Death, Murder, and Denial. Emotions Call for Attention

Compassionate Love: Displaying compassion for those who struggle with mental illness   (c) 2018  Nancy Virden, Always The Fight Ministries

Denial does not work because bottled up emotions will come out some other way, affecting our physical and mental health.  Refusing to talk about something keeps us isolated, alone with our interpretation of events.

This is one of myriad reasons my suggestion is consistent –  seek a professional, knowledgeable perspective.

At 18 and single, Kimberly had already experienced pregnancy twice. Her first baby died just before birth,  and Kimberly was forced to deliver a stillborn daughter.  The second pregnancy was a rebound one, she said. 

When we first met, she was in the first trimester of the second pregnancy. She was excited!  Her strong family support system, including her mother, helped her cope. Her dreams for another baby girl knew no bounds.  As we talked, I grew to like what appeared as Kimberly’s overcomer attitude.

Family death and murder

Then her mother suddenly died. Kimberly spoke fondly of her, and expressed regret they would not have more time.  Her emotions were well-hidden. “Everything happens for a reason,” she said. I never saw another reaction. 

By now the nursery was furnished. Baby clothes lined dresser drawers. Packages of diapers collected against a wall. Her much-loved child was due in four weeks. Then the unthinkable happened. 

One afternoon, her boyfriend’s sister assaulted her, beating and pushing.  Kimberly’s pre-born baby died.  She filed charges and eventually won a homicide case against the assailant. 

The next time I saw her, she was unemotional. In the course of one year, this young woman had lost two babies and her mother. Yet she showed no pain.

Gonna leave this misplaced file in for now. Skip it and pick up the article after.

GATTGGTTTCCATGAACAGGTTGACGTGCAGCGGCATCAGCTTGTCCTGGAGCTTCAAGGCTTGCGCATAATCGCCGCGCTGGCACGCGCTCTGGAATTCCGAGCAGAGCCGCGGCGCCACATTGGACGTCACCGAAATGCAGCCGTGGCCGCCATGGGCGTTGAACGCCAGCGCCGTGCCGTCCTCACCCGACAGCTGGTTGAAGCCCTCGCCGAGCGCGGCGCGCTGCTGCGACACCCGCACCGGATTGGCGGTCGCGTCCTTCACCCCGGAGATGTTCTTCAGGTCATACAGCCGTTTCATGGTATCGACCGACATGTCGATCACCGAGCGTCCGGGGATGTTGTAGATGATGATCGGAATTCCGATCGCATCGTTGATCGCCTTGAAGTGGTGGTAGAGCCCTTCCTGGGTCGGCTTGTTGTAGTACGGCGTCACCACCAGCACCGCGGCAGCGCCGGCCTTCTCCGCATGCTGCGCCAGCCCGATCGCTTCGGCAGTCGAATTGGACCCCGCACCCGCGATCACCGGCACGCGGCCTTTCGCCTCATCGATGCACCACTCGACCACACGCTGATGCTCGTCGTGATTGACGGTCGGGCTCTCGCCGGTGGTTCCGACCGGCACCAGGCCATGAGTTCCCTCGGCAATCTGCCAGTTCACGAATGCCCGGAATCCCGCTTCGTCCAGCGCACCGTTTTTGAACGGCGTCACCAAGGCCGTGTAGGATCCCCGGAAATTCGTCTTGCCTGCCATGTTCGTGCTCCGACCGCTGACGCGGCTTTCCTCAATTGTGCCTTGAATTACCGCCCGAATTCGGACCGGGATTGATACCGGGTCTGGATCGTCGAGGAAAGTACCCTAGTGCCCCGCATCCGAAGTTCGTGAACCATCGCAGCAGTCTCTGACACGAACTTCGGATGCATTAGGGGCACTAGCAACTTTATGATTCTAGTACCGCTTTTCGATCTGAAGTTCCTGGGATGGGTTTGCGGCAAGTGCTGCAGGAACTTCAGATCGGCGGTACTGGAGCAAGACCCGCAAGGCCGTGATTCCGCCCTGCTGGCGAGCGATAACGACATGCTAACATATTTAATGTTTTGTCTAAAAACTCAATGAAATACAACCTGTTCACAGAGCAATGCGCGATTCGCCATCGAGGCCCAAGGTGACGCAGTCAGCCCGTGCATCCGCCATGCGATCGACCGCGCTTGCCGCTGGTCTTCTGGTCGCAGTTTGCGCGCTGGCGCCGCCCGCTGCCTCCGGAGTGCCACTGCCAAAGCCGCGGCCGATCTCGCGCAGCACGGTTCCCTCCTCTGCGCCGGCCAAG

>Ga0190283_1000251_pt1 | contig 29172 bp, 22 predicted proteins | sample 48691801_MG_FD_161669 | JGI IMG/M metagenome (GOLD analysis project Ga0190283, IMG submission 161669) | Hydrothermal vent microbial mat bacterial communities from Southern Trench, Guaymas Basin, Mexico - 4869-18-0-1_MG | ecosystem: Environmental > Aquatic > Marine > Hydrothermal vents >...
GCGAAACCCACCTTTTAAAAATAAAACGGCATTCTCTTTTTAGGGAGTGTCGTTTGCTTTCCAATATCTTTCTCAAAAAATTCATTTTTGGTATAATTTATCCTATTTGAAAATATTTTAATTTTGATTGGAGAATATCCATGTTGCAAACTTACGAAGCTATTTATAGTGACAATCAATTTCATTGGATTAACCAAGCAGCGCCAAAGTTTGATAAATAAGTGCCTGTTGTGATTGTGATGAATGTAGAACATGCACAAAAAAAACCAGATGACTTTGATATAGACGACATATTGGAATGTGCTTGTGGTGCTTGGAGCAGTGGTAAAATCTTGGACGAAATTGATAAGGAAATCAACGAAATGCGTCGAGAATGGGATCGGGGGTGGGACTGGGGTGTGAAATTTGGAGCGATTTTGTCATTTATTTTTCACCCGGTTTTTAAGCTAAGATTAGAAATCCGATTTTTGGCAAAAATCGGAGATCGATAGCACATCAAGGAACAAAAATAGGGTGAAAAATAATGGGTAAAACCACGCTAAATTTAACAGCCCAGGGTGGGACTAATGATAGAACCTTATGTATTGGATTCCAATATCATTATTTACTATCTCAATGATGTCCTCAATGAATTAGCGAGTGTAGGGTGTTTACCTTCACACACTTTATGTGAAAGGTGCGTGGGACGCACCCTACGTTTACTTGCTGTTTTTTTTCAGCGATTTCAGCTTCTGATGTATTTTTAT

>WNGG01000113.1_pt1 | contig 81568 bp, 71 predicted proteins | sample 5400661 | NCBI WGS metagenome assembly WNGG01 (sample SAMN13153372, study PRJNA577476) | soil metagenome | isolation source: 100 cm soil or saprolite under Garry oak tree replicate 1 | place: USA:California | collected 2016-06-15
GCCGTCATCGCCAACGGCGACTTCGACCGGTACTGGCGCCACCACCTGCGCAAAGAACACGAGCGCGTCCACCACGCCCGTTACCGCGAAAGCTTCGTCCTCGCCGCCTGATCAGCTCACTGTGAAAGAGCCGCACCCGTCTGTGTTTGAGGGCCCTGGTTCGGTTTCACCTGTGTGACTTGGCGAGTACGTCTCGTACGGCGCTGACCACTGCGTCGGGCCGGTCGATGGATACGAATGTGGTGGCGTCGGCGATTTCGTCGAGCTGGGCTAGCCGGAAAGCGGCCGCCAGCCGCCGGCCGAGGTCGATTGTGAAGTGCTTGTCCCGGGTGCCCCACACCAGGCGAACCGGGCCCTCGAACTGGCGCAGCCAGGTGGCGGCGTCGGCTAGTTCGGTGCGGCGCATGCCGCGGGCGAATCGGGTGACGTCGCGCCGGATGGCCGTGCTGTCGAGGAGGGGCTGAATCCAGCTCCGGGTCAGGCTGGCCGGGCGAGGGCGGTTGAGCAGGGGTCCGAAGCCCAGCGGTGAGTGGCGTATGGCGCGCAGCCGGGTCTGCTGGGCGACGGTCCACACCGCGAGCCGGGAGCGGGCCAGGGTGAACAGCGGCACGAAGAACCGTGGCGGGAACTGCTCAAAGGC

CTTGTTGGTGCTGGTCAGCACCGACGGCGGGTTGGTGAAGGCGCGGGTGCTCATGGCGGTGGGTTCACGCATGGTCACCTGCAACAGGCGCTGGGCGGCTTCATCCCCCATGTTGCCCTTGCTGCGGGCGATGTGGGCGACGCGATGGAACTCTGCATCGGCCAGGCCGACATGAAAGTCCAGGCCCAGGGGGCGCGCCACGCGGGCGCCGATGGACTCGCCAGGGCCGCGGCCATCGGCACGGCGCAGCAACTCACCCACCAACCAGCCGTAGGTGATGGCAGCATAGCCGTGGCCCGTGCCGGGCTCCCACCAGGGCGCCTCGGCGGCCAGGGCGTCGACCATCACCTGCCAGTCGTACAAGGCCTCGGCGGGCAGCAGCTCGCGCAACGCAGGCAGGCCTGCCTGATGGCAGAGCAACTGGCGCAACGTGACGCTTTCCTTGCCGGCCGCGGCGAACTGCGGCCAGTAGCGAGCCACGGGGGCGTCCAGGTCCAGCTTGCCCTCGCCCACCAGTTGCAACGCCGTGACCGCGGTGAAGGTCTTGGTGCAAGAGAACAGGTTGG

Hidden emotions will spill…

Her behavior told a different story.  Only one month after the assault,  she invited me to walk her through her third round of hope and dreams. For months, all she could talk about was her developing little boy. 

“Are you sad?” I asked, referring to so many losses.

“I was, but now I have this baby to care for,” she said with a smile. “Everything happens for a reason.”

I’m convinced  she was coping the best she knew how – by tackling one storm at a time.  That’s an effective, temporary coping skill.  However, it leaves us dependent on the whims of circumstances outside of our control.  Buried emotions powerfully push us toward immediate relief.  The resulting lack of awareness does not guide us toward making healthier or wiser decisions. 

I hope for the sake of her longterm physical, mental, and spiritual health, she eventually found the will to face, experience, and share her feelings with a professional grief counselor.  

We all live with pain. God draws us to himself, gives of himself, and tells us to reach out to one another. Why? Because none of us are meant to do this alone. We thrive in honesty. 

NOTE:  I am not a doctor or mental health professional. I speak only from personal experiences with and observations of mental illness, abuse, and addiction. In no way is this website intended to substitute for professional mental or behavioral health care.

If you are struggling emotionally today or feeling suicidal, or concerned about someone who is, please call the National Suicide Prevention Lifeline 1-800-273-TALK (8255). Hope and help are yours.

 

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